It's relatively easy to hook-up with other players and tackle co-op missions dotted around the map, which are divided into two categories: assassinations and heists. Neither type disappear from the in-game map once completed so they provide endless opportunities to grind, just as long as a couple of friends are online.

Grinding, incidentally, is what Unity is all about. It's possible to cane Unity's single-player campaign without any help, but the difficulty spike rises sharply from about the midway point and unless you're prepared to submit to the game's stealth constraints at that point they'll find forward progression tough going. Unity is far easier to tackle if you're prepared to engage in its myriad side quests, co-op missions and dynamic events before moving forward.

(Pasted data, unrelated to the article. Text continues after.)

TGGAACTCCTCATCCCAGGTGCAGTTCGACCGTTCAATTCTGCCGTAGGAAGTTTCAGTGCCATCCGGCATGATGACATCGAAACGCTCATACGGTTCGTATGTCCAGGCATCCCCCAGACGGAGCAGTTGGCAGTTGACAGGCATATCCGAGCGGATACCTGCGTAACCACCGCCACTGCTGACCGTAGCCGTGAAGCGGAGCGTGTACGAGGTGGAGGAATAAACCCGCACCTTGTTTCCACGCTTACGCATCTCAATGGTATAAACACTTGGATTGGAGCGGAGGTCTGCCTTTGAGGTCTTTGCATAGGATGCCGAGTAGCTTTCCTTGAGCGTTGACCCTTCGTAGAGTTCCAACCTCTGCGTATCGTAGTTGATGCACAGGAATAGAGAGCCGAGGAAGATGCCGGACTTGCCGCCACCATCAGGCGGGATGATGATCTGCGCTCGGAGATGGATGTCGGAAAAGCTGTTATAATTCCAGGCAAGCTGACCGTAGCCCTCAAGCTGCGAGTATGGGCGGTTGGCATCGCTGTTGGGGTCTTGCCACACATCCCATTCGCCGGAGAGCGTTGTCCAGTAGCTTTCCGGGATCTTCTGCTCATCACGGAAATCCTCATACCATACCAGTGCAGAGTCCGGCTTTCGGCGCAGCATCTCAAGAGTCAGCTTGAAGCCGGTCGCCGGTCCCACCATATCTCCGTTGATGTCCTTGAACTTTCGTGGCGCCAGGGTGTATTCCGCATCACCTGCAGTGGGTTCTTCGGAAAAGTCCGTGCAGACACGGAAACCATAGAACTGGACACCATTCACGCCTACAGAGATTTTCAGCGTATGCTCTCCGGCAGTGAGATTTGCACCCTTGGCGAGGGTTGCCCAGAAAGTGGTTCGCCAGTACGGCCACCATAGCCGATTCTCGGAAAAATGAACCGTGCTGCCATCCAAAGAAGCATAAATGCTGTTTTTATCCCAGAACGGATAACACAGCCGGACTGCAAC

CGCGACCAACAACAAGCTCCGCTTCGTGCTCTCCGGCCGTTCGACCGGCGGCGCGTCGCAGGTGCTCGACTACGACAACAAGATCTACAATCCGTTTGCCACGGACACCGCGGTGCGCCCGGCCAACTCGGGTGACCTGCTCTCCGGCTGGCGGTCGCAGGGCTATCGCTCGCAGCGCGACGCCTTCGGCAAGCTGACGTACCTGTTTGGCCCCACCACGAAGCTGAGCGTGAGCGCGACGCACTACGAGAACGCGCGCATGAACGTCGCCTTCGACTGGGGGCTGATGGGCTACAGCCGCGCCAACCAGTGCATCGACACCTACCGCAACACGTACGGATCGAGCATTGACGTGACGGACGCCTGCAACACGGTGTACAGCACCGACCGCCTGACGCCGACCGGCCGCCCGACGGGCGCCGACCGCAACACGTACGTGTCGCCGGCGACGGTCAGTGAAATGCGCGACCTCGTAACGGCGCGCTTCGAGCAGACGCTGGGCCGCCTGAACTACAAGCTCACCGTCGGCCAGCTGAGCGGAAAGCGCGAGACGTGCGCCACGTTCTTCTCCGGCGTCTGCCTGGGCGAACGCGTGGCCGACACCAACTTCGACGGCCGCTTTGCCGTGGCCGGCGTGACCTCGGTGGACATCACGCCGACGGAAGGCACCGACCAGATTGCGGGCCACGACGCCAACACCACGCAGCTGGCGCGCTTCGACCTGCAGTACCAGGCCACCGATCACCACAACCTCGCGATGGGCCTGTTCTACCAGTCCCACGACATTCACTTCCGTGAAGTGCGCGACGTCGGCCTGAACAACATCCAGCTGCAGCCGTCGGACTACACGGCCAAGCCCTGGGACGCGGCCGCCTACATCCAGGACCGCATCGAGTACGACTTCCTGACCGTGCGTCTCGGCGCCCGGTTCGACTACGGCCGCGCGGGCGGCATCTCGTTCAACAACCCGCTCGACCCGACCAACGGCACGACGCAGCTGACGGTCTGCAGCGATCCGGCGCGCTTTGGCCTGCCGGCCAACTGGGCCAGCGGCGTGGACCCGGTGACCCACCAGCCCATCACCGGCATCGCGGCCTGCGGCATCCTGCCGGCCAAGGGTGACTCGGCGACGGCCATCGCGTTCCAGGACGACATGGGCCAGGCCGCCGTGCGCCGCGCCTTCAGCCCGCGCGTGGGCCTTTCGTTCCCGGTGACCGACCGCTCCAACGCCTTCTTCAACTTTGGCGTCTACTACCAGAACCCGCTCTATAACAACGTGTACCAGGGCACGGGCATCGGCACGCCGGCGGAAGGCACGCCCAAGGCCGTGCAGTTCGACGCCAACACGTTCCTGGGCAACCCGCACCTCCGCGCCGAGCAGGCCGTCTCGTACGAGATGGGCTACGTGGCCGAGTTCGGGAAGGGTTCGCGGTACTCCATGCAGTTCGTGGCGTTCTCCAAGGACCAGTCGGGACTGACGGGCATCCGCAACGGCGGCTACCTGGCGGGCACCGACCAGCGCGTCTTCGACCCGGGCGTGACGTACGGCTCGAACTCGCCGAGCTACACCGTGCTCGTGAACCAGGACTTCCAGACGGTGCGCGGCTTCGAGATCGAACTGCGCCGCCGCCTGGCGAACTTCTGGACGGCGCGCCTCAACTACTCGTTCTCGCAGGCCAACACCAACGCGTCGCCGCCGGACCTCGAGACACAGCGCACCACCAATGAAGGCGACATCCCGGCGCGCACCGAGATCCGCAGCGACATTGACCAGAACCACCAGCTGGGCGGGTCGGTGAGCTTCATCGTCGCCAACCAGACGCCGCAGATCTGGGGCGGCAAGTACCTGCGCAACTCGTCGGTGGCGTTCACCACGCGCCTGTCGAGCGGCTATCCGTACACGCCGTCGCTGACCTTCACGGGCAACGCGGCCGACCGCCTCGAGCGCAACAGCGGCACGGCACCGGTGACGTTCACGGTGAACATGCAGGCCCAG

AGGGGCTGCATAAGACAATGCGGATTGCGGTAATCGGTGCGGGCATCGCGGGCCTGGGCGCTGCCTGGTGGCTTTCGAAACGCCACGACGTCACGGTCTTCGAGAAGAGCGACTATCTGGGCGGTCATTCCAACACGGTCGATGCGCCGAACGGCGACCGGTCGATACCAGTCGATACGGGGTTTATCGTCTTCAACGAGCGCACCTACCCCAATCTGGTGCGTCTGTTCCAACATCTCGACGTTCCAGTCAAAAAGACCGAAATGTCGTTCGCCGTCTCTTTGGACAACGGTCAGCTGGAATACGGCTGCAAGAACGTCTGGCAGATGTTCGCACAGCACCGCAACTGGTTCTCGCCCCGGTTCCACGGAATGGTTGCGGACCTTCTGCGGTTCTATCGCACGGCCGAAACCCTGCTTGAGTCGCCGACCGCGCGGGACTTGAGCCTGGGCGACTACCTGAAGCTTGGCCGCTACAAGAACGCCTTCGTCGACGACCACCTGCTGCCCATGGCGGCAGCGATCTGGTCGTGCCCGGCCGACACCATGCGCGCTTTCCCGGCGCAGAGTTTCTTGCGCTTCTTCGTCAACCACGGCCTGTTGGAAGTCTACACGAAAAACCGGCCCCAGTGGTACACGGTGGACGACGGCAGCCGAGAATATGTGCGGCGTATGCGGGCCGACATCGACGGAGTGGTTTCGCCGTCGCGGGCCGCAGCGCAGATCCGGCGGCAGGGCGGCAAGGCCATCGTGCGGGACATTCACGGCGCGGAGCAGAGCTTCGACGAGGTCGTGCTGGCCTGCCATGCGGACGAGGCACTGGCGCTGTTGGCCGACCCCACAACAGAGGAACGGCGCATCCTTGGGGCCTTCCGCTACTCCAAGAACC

The ability to unlock more content in the form of talents, weapons, armour and equipment also comes in handy. A lot of these items are kept off-limits unless you dive whole-heartedly into the multi-tiered, multi-player and multi-platform nature of the game. If you want to completely rinse Unity of its content then be prepared to accept every avenue the developers have prepared for the game.


Assassin's Creed 5: Unity is a sprawling beast of a game. It doesn't reinvent the wheel for this series, but it takes what made it special and ramps it up to widescreen proportions.

You'll be able to lose yourself in pre-Revolution Paris for weeks at a time given the sheer breadth of the landscape and missions available. Not to mention the additional fun of multi-player.

It's the best looking game in the franchise by a country mile too, from the seas of characters on the streets to the architecture, weather effects and the changing light all adding their "wow" moments.

Innovation isn't exactly on the cards though, as the game doesn't revolutionise the gameplay like its pre-Revolution setting might insinuate, but Unity delivers what the faithful expect and what they want - and isn't that what a triple-A blockbuster is all about?